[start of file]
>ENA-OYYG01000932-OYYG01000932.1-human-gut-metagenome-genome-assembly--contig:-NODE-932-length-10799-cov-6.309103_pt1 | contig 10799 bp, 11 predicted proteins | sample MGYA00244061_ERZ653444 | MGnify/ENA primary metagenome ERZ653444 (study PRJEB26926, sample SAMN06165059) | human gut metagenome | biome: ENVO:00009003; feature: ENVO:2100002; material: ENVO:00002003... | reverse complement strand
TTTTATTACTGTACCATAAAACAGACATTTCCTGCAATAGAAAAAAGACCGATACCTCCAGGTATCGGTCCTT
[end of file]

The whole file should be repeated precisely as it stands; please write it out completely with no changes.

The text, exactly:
>ENA-OYYG01000932-OYYG01000932.1-human-gut-metagenome-genome-assembly--contig:-NODE-932-length-10799-cov-6.309103_pt1 | contig 10799 bp, 11 predicted proteins | sample MGYA00244061_ERZ653444 | MGnify/ENA primary metagenome ERZ653444 (study PRJEB26926, sample SAMN06165059) | human gut metagenome | biome: ENVO:00009003; feature: ENVO:2100002; material: ENVO:00002003... | reverse complement strand
TTTTATTACTGTACCATAAAACAGACATTTCCTGCAATAGAAAAAAGACCGATACCTCCAGGTATCGGTCCTT